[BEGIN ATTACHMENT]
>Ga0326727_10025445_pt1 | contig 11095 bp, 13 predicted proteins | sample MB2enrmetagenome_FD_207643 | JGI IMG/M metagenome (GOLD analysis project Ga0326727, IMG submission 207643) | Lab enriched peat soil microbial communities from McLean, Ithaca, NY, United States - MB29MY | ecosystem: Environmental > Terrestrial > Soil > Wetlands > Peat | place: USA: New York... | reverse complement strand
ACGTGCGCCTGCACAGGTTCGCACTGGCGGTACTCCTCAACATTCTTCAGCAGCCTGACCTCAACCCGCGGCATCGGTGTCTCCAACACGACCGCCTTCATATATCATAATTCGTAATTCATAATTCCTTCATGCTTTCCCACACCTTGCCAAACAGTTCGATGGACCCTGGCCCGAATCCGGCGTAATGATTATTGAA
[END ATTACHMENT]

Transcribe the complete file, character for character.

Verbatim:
>Ga0326727_10025445_pt1 | contig 11095 bp, 13 predicted proteins | sample MB2enrmetagenome_FD_207643 | JGI IMG/M metagenome (GOLD analysis project Ga0326727, IMG submission 207643) | Lab enriched peat soil microbial communities from McLean, Ithaca, NY, United States - MB29MY | ecosystem: Environmental > Terrestrial > Soil > Wetlands > Peat | place: USA: New York... | reverse complement strand
ACGTGCGCCTGCACAGGTTCGCACTGGCGGTACTCCTCAACATTCTTCAGCAGCCTGACCTCAACCCGCGGCATCGGTGTCTCCAACACGACCGCCTTCATATATCATAATTCGTAATTCATAATTCCTTCATGCTTTCCCACACCTTGCCAAACAGTTCGATGGACCCTGGCCCGAATCCGGCGTAATGATTATTGAA